Monday, March 22, 2010

2 lows to bring you down

I am not a doctor. I have a background in anatomy, physiology and nutrition and an abiding interest in all things medical. Any information I give here is based on my own knowledge, experience and some research. I believe that many of today's ills can be ameliorated by healthy eating, but if you have chronic or unexplained symptoms, you need to find the cause and get that treated. Don't just treat the symptoms, your body is trying to tell you something. SEE YOUR DOCTOR.

Bron asks:
I battle terribly with low blood sugar and low blood pressure, despite healthy eating. I eat small meals regularly, but this doesn't seem to help. What can I do to keep my blood sugar and blood pressure up and consistent?

Before I answer this question, I feel I need to give a brief description and the common symptoms of each condition. A lot of people are frighteningly uninformed about the body.

The heart pumps blood around the body in order to supply oxygen and nutrients to every one of the hundreds of thousands of cells in the body. Blood pressure is the measure of the force of blood pushing against the arterial walls as the heart pumps.

Low blood pressure (hypotension) would seem to be something desirable, since high blood pressure (hypertension) is known to be a risk factor for cardiovascular disease. However, low blood pressure can be very distressing and debillitating. With the body at rest, 'normal' blood pressure is said to be 120/80, but it is variable between individuals and within each individual (your blood pressure will vary throughout the day depending on what you happen to be doing at any given moment). Low blood pressure is 90/60 or lower, and high blood pressure is 140/90 or higher. This is very simplistically stated.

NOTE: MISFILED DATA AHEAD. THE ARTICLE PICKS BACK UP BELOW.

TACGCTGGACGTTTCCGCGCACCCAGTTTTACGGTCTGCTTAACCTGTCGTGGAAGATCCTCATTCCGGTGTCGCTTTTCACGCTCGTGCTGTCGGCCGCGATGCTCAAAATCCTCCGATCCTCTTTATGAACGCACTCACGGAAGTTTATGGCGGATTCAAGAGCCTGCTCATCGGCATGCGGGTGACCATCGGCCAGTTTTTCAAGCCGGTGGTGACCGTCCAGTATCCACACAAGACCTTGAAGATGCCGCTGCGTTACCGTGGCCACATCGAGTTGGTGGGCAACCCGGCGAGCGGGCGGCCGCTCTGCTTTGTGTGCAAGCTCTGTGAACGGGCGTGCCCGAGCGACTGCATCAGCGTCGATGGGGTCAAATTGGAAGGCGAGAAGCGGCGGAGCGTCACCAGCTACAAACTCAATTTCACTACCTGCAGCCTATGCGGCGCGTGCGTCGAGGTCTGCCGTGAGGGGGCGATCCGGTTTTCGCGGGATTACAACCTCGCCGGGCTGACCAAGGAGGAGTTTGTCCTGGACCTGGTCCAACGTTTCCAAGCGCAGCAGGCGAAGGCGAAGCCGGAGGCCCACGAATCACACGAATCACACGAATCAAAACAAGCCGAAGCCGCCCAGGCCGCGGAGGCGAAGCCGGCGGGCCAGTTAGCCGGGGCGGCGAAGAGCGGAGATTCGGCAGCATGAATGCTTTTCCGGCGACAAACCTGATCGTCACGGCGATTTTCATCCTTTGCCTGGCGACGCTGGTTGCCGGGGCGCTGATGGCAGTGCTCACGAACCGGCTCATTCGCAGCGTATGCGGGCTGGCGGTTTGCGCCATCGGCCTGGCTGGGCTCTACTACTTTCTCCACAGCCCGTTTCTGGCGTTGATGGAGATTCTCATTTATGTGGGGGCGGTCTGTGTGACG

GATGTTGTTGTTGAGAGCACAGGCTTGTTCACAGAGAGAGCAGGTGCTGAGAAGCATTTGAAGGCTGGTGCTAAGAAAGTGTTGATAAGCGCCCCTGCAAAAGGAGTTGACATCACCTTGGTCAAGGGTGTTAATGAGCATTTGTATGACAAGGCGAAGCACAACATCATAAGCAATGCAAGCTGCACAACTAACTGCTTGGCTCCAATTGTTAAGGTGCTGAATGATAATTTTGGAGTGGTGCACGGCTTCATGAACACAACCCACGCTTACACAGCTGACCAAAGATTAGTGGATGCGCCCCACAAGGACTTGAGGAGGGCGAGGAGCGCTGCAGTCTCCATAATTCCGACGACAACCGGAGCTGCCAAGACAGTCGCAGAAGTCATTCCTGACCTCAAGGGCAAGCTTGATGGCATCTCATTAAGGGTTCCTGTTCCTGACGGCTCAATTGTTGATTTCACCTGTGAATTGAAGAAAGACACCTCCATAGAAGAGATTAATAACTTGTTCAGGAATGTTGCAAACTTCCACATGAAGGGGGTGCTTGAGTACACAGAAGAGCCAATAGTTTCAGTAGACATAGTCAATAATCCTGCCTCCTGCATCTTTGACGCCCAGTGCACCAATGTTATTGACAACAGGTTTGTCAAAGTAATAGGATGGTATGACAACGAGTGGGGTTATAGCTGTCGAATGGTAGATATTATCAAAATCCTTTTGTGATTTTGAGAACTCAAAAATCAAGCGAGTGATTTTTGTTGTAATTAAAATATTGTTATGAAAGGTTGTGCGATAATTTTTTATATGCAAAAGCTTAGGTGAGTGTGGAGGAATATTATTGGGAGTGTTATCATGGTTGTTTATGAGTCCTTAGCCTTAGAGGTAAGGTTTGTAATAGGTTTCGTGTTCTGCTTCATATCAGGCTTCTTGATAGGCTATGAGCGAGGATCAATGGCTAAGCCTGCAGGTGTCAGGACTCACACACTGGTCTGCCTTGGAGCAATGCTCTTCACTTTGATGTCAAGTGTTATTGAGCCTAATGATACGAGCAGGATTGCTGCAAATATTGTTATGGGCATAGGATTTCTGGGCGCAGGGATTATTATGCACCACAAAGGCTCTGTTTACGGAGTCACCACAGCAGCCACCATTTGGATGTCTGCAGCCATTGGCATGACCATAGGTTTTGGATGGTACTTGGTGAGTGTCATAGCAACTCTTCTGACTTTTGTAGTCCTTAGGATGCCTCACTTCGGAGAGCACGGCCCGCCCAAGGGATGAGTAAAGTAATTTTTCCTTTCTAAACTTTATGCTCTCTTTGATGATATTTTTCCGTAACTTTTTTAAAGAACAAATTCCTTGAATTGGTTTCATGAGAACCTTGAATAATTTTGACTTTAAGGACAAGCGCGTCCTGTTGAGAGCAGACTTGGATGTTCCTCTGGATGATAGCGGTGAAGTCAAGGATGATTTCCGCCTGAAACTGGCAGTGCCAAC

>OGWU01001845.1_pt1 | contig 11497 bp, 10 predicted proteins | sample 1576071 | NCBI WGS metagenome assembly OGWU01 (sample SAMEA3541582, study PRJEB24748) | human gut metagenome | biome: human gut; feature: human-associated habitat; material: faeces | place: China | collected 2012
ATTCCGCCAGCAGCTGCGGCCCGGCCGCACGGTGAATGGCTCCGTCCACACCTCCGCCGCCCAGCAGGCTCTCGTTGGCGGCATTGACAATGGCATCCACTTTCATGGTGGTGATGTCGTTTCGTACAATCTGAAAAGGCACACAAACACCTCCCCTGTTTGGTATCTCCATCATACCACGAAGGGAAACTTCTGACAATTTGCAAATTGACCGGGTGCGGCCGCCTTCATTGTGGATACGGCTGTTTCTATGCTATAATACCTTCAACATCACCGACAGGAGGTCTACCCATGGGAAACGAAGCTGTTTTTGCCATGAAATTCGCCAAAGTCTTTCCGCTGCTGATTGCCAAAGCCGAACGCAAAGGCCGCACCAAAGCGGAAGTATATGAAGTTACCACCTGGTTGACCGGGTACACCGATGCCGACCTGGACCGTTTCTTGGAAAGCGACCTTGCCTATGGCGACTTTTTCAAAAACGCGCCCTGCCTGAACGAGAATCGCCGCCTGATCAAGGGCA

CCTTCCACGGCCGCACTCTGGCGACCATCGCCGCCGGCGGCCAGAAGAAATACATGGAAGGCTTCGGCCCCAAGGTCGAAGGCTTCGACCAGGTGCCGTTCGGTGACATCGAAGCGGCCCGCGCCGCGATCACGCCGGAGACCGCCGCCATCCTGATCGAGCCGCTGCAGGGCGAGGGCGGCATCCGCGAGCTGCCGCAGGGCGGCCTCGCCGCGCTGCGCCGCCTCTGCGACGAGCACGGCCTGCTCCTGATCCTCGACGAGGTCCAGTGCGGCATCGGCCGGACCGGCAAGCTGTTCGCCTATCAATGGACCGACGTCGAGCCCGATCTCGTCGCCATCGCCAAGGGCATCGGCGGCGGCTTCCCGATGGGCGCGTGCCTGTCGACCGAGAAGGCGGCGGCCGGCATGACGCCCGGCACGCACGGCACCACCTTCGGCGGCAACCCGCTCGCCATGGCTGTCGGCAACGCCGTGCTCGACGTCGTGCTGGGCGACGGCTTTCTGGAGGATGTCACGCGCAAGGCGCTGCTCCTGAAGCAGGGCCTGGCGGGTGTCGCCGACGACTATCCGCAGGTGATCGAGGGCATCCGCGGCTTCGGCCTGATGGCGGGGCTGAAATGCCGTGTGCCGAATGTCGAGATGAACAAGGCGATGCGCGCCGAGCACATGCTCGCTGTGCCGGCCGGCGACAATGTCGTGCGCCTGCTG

One person in every three with hypertension doesn't even know that they have it (that's why it's sometimes called the 'silent killer'), but if you suffer with hypotension you know about it. Symptoms include:
dizzyness/lightheadedness; palpitations; lack of concentration; blurred vision; nausea; cold, clammy skin; rapid shallow breathing; fatigue; depression and thirst.

As I mentioned, the heart pumps blood around the body to supply nutrients to the cells. These nutrients largely consist of 'sugars' (glucose is the result of digestion, and it's what your body runs on). The amount of glucose in the blood is controlled by courtesy of a hormone called insulin. Insulin is released into the blood stream when you eat, and it whips the glucose out of the blood for storage and later gradual release as energy when required. So you will appreciate that blood glucose levels will fluctuate throughout the day according to when you last ate, what you last ate and your activity levels. Again, this is very simplistic, and I'm talking about an averagely healthy person, not someone who is diabetic.

The symptoms of low blood sugar include:
hunger; headache; dizzyness/fainting; palpitations; confusion; blurred vision; nausea; clammy skin; drowsiness; irritability and nervousness. Sound familiar? Check the symptoms for low blood pressure again, and you will see that the two conditions have very similar presentation.

Tomorrow I'll talk about healthy eating to help ease these conditions.

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